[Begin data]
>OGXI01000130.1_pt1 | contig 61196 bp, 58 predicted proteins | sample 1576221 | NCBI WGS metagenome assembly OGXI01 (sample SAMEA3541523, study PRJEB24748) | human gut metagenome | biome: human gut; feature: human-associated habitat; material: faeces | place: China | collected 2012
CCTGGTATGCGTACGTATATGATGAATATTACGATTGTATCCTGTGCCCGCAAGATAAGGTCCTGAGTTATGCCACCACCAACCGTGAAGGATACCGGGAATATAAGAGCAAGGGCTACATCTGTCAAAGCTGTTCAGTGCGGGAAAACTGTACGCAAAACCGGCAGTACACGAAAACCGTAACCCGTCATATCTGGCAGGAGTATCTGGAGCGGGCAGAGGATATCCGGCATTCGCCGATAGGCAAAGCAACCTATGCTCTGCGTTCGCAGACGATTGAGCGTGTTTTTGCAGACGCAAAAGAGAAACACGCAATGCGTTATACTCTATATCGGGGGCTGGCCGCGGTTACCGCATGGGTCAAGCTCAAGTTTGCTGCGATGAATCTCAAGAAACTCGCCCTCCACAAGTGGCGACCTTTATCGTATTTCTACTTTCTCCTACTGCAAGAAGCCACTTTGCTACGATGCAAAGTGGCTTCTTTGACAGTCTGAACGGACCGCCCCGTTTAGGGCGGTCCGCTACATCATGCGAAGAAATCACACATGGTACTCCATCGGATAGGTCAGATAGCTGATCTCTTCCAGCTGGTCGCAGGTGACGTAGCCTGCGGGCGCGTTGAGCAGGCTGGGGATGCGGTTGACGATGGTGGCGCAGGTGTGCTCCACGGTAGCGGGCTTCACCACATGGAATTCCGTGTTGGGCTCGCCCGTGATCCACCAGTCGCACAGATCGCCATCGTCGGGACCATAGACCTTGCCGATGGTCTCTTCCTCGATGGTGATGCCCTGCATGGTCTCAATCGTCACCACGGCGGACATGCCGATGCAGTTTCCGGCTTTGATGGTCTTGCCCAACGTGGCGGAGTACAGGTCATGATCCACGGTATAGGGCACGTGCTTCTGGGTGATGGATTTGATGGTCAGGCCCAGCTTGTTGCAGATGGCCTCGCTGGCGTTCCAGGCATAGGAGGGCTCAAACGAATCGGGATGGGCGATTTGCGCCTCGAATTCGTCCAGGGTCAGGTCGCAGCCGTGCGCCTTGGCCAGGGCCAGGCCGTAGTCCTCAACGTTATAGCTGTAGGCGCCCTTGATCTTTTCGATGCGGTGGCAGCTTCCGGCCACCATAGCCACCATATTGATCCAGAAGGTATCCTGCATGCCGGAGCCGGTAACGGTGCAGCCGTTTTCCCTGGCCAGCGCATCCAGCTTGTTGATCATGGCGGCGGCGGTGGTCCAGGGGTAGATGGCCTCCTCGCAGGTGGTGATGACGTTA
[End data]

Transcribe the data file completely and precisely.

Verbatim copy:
>OGXI01000130.1_pt1 | contig 61196 bp, 58 predicted proteins | sample 1576221 | NCBI WGS metagenome assembly OGXI01 (sample SAMEA3541523, study PRJEB24748) | human gut metagenome | biome: human gut; feature: human-associated habitat; material: faeces | place: China | collected 2012
CCTGGTATGCGTACGTATATGATGAATATTACGATTGTATCCTGTGCCCGCAAGATAAGGTCCTGAGTTATGCCACCACCAACCGTGAAGGATACCGGGAATATAAGAGCAAGGGCTACATCTGTCAAAGCTGTTCAGTGCGGGAAAACTGTACGCAAAACCGGCAGTACACGAAAACCGTAACCCGTCATATCTGGCAGGAGTATCTGGAGCGGGCAGAGGATATCCGGCATTCGCCGATAGGCAAAGCAACCTATGCTCTGCGTTCGCAGACGATTGAGCGTGTTTTTGCAGACGCAAAAGAGAAACACGCAATGCGTTATACTCTATATCGGGGGCTGGCCGCGGTTACCGCATGGGTCAAGCTCAAGTTTGCTGCGATGAATCTCAAGAAACTCGCCCTCCACAAGTGGCGACCTTTATCGTATTTCTACTTTCTCCTACTGCAAGAAGCCACTTTGCTACGATGCAAAGTGGCTTCTTTGACAGTCTGAACGGACCGCCCCGTTTAGGGCGGTCCGCTACATCATGCGAAGAAATCACACATGGTACTCCATCGGATAGGTCAGATAGCTGATCTCTTCCAGCTGGTCGCAGGTGACGTAGCCTGCGGGCGCGTTGAGCAGGCTGGGGATGCGGTTGACGATGGTGGCGCAGGTGTGCTCCACGGTAGCGGGCTTCACCACATGGAATTCCGTGTTGGGCTCGCCCGTGATCCACCAGTCGCACAGATCGCCATCGTCGGGACCATAGACCTTGCCGATGGTCTCTTCCTCGATGGTGATGCCCTGCATGGTCTCAATCGTCACCACGGCGGACATGCCGATGCAGTTTCCGGCTTTGATGGTCTTGCCCAACGTGGCGGAGTACAGGTCATGATCCACGGTATAGGGCACGTGCTTCTGGGTGATGGATTTGATGGTCAGGCCCAGCTTGTTGCAGATGGCCTCGCTGGCGTTCCAGGCATAGGAGGGCTCAAACGAATCGGGATGGGCGATTTGCGCCTCGAATTCGTCCAGGGTCAGGTCGCAGCCGTGCGCCTTGGCCAGGGCCAGGCCGTAGTCCTCAACGTTATAGCTGTAGGCGCCCTTGATCTTTTCGATGCGGTGGCAGCTTCCGGCCACCATAGCCACCATATTGATCCAGAAGGTATCCTGCATGCCGGAGCCGGTAACGGTGCAGCCGTTTTCCCTGGCCAGCGCATCCAGCTTGTTGATCATGGCGGCGGCGGTGGTCCAGGGGTAGATGGCCTCCTCGCAGGTGGTGATGACGTTA